Strand Theatres

921 Main Street,
Grinnell, IA 50112

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Fridley Theatres (Official)

Additional Info

Operated by: Central States Theatres Corp

Functions: Movies (First Run)

Previous Names: Strand Theatre, Cinema

Phone Numbers: Box Office: 641.236.7600
Manager: 641.236.7600

Nearby Theaters

Strand Theatres

The Strand Theatre was opened December 4, 1916 with 600 seats. It was renamed Cinema in 1970. It now operates as a three screen movie theatre.

Contributed by Bryan Krefft

Recent comments (view all 5 comments)

JohnBenson on February 2, 2009 at 1:20 pm

I attended Grinnell College from 1958 to 1960. At that time there were two theatres in town. The second theatre was on the same side of Main as the Strand on the same block, at or near the corner of 5th Avenue. It was a much larger, more impressive building that was built during the era of cinema palaces. But it was closed. The Strand and a drive-in were the only venues to see movies. The Strand, needless to say, was a single screen theatre at that time. (It isn’t that big and I can hardly imagine how it was made into three screens.)

In my second year there, I took over the college advertising for the theatre. This consisted of making weekly 8 ½ x 11 ditto posters and putting them on all the bulletin boards in the college. For this I got five freebies to the theatre a week, which I later negotiated to four free tickets and a pass for me to go as often as I wanted (shows changed three times a week). A showing of Ingmar Bergman’s THE MAGICIAN resulted in a special discussion at the college with English professors debating its merits, which was very well attended.

I would have discussions with the manager at the time. My 48 year-old memory is that he said his family used to own the other theatre in town. A big chain came in town, built the Strand and with access to better product because it was a chain, drove his family out of business. He then became manager of the Strand as an employee.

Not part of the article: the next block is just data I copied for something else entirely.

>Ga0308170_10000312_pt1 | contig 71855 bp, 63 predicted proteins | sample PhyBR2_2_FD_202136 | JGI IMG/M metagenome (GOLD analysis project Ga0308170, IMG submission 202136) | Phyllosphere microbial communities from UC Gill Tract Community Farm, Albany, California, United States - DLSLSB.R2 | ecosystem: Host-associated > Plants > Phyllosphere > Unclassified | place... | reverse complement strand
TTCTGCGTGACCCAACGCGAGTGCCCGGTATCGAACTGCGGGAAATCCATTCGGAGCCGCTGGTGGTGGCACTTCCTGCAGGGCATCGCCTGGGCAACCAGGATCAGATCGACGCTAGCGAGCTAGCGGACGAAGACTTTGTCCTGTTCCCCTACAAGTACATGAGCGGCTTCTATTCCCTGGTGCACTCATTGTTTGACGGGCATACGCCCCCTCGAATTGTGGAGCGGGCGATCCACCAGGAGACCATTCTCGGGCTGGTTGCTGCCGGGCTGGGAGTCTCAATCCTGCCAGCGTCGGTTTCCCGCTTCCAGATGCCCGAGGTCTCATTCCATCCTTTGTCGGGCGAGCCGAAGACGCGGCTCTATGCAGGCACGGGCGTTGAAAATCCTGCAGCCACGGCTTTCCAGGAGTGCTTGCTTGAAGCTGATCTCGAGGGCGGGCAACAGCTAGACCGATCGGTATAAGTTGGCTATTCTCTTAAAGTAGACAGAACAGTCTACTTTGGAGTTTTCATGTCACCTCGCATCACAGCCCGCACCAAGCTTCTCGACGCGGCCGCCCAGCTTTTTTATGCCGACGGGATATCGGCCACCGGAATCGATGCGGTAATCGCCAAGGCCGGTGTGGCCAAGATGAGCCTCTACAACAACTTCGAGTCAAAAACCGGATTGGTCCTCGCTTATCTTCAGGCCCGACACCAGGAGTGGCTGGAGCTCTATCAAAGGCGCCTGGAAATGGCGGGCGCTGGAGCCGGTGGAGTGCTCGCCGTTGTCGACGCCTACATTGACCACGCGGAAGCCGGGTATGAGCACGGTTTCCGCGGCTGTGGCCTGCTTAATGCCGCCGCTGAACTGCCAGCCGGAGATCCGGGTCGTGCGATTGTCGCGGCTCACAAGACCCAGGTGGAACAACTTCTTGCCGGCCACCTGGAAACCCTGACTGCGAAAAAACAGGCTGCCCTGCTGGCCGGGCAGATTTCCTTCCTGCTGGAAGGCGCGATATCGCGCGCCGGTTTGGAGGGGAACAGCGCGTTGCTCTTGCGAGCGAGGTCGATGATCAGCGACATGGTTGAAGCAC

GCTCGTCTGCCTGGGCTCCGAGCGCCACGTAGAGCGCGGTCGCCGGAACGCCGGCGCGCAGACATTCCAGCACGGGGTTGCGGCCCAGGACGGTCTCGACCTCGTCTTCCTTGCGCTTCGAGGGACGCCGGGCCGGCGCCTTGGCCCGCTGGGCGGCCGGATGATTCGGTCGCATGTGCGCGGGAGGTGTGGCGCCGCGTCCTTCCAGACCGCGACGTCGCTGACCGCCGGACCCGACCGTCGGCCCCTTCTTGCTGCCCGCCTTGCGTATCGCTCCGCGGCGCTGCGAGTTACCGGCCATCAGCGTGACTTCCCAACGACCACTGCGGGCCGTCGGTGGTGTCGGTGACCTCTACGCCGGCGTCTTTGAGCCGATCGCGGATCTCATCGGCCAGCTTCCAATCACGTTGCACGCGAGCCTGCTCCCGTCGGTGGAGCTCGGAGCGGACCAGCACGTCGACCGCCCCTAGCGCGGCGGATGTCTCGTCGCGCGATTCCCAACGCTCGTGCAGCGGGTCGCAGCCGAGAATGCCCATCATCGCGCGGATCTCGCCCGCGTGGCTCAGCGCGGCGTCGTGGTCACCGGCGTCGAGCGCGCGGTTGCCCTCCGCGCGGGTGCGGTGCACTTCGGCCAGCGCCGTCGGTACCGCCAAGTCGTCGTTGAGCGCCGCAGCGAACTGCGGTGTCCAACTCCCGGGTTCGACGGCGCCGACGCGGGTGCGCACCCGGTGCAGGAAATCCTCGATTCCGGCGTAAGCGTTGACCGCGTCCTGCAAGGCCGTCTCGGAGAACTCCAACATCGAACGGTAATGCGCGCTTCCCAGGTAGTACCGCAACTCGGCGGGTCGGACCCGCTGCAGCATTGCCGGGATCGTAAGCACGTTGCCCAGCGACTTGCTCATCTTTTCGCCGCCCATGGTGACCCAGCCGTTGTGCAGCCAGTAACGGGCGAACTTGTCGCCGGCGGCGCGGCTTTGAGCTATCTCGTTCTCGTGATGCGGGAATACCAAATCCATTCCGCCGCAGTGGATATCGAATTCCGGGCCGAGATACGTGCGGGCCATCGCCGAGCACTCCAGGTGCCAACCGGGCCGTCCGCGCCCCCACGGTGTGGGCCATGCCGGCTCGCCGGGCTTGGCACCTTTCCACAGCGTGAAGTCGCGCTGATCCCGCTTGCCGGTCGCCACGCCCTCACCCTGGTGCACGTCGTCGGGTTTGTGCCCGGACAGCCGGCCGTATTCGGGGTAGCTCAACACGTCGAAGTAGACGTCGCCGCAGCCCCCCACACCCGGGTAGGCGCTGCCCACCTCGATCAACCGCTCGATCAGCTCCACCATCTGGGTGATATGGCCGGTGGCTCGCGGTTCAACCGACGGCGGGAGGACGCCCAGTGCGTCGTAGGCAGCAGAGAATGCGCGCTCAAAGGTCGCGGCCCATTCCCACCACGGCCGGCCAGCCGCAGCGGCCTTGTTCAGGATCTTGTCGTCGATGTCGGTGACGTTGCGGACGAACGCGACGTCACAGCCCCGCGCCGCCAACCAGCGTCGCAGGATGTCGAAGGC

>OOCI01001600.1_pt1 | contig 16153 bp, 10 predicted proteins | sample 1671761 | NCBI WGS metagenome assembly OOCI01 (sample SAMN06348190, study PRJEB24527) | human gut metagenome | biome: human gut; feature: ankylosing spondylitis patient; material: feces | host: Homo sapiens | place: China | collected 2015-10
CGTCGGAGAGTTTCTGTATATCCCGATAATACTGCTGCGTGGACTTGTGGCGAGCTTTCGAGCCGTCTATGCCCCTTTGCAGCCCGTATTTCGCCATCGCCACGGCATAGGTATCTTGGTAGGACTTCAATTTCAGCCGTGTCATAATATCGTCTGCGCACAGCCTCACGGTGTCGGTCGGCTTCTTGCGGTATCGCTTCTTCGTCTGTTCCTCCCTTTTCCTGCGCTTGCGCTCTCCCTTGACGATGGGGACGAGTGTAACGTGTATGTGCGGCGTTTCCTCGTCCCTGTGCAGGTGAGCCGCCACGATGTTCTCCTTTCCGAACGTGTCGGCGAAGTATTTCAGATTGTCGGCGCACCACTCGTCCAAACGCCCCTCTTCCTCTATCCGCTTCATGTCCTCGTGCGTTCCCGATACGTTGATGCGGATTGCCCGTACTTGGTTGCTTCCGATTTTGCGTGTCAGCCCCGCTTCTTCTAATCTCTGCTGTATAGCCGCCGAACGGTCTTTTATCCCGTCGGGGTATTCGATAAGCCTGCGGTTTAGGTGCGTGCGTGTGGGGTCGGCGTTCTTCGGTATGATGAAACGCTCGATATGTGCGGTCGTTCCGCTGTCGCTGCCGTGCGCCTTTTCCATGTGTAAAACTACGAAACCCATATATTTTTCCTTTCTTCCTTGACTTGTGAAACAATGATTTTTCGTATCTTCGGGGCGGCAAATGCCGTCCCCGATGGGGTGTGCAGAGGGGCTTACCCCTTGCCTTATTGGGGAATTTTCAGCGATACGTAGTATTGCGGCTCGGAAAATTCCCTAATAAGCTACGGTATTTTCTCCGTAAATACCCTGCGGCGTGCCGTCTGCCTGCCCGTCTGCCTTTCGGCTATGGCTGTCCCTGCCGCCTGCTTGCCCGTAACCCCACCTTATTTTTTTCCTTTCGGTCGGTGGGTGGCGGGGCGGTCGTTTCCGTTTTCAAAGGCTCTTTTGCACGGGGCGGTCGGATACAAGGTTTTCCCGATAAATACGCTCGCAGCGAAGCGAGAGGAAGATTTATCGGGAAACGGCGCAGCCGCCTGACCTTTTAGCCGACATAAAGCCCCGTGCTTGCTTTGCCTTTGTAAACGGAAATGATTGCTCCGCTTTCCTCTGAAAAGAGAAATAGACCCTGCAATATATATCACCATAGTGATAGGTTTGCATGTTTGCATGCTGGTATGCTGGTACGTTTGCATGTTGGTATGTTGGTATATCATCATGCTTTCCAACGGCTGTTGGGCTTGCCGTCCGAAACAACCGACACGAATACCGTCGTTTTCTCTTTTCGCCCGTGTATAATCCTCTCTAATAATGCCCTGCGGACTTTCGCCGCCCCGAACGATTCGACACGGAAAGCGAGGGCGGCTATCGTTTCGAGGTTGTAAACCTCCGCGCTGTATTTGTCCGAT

I’m glad to see on Google that the town bank, which was designed by Frank Lloyd Wright, is still there and still beautiful. I loved to go in there. At that time, believe it or not, no name or account number was on the checks; the bank employees applied the check to the correct account by signature alone. Local stores had blank checks that you could use to pay, if you’d forgotten your checkbook.

Joe Vogel
Joe Vogel on January 29, 2010 at 5:53 am

The Strand Theatre opened on December 4, 1916, and from then until 1987 was operated by members of the Mart family, pioneer Grinnell exhibitors, either on their own or in partnership with Central States Theatres. The current entrance to the Strand is in the building to the south of the main theater building.

Some time around 1970, George H. Mart had the Strand remodeled and renamed the Cinema. The facade of the building was then covered with a false front which has since been removed. I don’t know when the entrance was moved to the building next door where it is now located, or when the original facade of the main building was restored from its unfortunate skin condition of the 1970s.

Some of this information comes from a monograph about Grinnell’s theaters by John R. Kleinschmidt. It is available in PDF format here.

kencmcintyre on March 19, 2010 at 6:59 pm

Here is another photo. Doesn’t look too hospitable there in the winter.

Joe Vogel
Joe Vogel on February 10, 2016 at 7:59 pm

The Strand Theatre in Grinnell was originally to have had 600 seats, according to this item from the May 13, 1916, issue of Motography:

“Work has been started on the new motion picture theater on Main street, Grinnell. Mart & Son is the owner and they have had plans drawn for a very modern theater to seat 600. Cost $20,000.”
A 1:27 video tour of the Strand can be seen at YouTube.

grinnellprojectionist on June 12, 2017 at 7:50 am

I had the pleasure of being working at the Cinema (under George Mart who was essentially just a figure head at the time and passed away a year or so after I started). I began as the first male concessionaire. A dubious distinction no doubt. I was promoted to projectionist and then projectionist/assistant manager of both the drive-in and hard top, as we referred to the Cinema (aka Strand). At the time, the Cinema, though only about 6 years post remodeling showed signs of age. All sorts of rumors abounded about things that happened in the basement (where amongst the storage areas for popcorn, posters, etc oddly enough there was a mattress on the floor. All in all, it was a great first job. I worked there with many great people and this job ultimately lead me towards a film career, wherein I worked as a producer of TV commercials and other content.

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